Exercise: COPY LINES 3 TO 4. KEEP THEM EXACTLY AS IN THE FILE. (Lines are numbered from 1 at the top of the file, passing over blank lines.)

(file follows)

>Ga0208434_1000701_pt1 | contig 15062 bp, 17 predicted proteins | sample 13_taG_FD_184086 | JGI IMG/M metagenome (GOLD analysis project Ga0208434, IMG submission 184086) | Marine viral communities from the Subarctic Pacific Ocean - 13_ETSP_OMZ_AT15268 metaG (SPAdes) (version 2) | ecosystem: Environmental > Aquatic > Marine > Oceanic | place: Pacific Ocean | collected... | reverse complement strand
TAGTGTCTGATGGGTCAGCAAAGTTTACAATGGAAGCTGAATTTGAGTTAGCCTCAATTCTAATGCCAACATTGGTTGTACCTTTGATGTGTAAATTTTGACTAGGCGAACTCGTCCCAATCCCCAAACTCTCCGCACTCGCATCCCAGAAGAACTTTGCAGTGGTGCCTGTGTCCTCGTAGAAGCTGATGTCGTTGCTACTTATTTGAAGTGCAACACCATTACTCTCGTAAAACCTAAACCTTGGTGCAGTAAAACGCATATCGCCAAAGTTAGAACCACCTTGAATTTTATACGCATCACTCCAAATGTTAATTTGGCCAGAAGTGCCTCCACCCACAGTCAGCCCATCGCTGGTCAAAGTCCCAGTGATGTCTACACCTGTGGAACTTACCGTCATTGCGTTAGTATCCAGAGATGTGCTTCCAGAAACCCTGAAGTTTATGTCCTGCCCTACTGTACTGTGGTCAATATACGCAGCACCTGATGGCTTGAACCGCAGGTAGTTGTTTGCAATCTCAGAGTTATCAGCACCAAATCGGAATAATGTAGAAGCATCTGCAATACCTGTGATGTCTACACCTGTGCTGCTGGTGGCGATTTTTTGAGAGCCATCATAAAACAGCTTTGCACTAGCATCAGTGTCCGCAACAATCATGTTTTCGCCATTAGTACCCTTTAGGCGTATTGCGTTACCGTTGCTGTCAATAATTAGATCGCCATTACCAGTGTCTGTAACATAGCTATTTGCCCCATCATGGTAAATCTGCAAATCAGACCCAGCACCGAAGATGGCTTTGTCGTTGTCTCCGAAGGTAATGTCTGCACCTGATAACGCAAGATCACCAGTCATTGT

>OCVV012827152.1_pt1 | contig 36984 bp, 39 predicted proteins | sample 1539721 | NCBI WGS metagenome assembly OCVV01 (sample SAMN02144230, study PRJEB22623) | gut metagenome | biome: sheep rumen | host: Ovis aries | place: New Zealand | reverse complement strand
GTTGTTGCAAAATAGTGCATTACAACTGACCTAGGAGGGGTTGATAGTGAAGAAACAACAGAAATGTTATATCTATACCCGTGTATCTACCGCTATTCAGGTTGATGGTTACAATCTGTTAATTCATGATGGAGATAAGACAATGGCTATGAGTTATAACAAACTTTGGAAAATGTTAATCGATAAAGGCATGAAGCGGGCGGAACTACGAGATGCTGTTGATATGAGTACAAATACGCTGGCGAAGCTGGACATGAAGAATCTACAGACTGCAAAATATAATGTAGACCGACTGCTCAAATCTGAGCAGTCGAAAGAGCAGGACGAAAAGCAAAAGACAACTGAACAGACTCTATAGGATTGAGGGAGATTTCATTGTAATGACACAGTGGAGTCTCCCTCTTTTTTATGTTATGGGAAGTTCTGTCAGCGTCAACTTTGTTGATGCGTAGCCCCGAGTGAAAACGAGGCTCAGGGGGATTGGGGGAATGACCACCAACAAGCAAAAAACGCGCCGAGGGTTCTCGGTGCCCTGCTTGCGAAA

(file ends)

>OCVV012827152.1_pt1 | contig 36984 bp, 39 predicted proteins | sample 1539721 | NCBI WGS metagenome assembly OCVV01 (sample SAMN02144230, study PRJEB22623) | gut metagenome | biome: sheep rumen | host: Ovis aries | place: New Zealand | reverse complement strand
GTTGTTGCAAAATAGTGCATTACAACTGACCTAGGAGGGGTTGATAGTGAAGAAACAACAGAAATGTTATATCTATACCCGTGTATCTACCGCTATTCAGGTTGATGGTTACAATCTGTTAATTCATGATGGAGATAAGACAATGGCTATGAGTTATAACAAACTTTGGAAAATGTTAATCGATAAAGGCATGAAGCGGGCGGAACTACGAGATGCTGTTGATATGAGTACAAATACGCTGGCGAAGCTGGACATGAAGAATCTACAGACTGCAAAATATAATGTAGACCGACTGCTCAAATCTGAGCAGTCGAAAGAGCAGGACGAAAAGCAAAAGACAACTGAACAGACTCTATAGGATTGAGGGAGATTTCATTGTAATGACACAGTGGAGTCTCCCTCTTTTTTATGTTATGGGAAGTTCTGTCAGCGTCAACTTTGTTGATGCGTAGCCCCGAGTGAAAACGAGGCTCAGGGGGATTGGGGGAATGACCACCAACAAGCAAAAAACGCGCCGAGGGTTCTCGGTGCCCTGCTTGCGAAA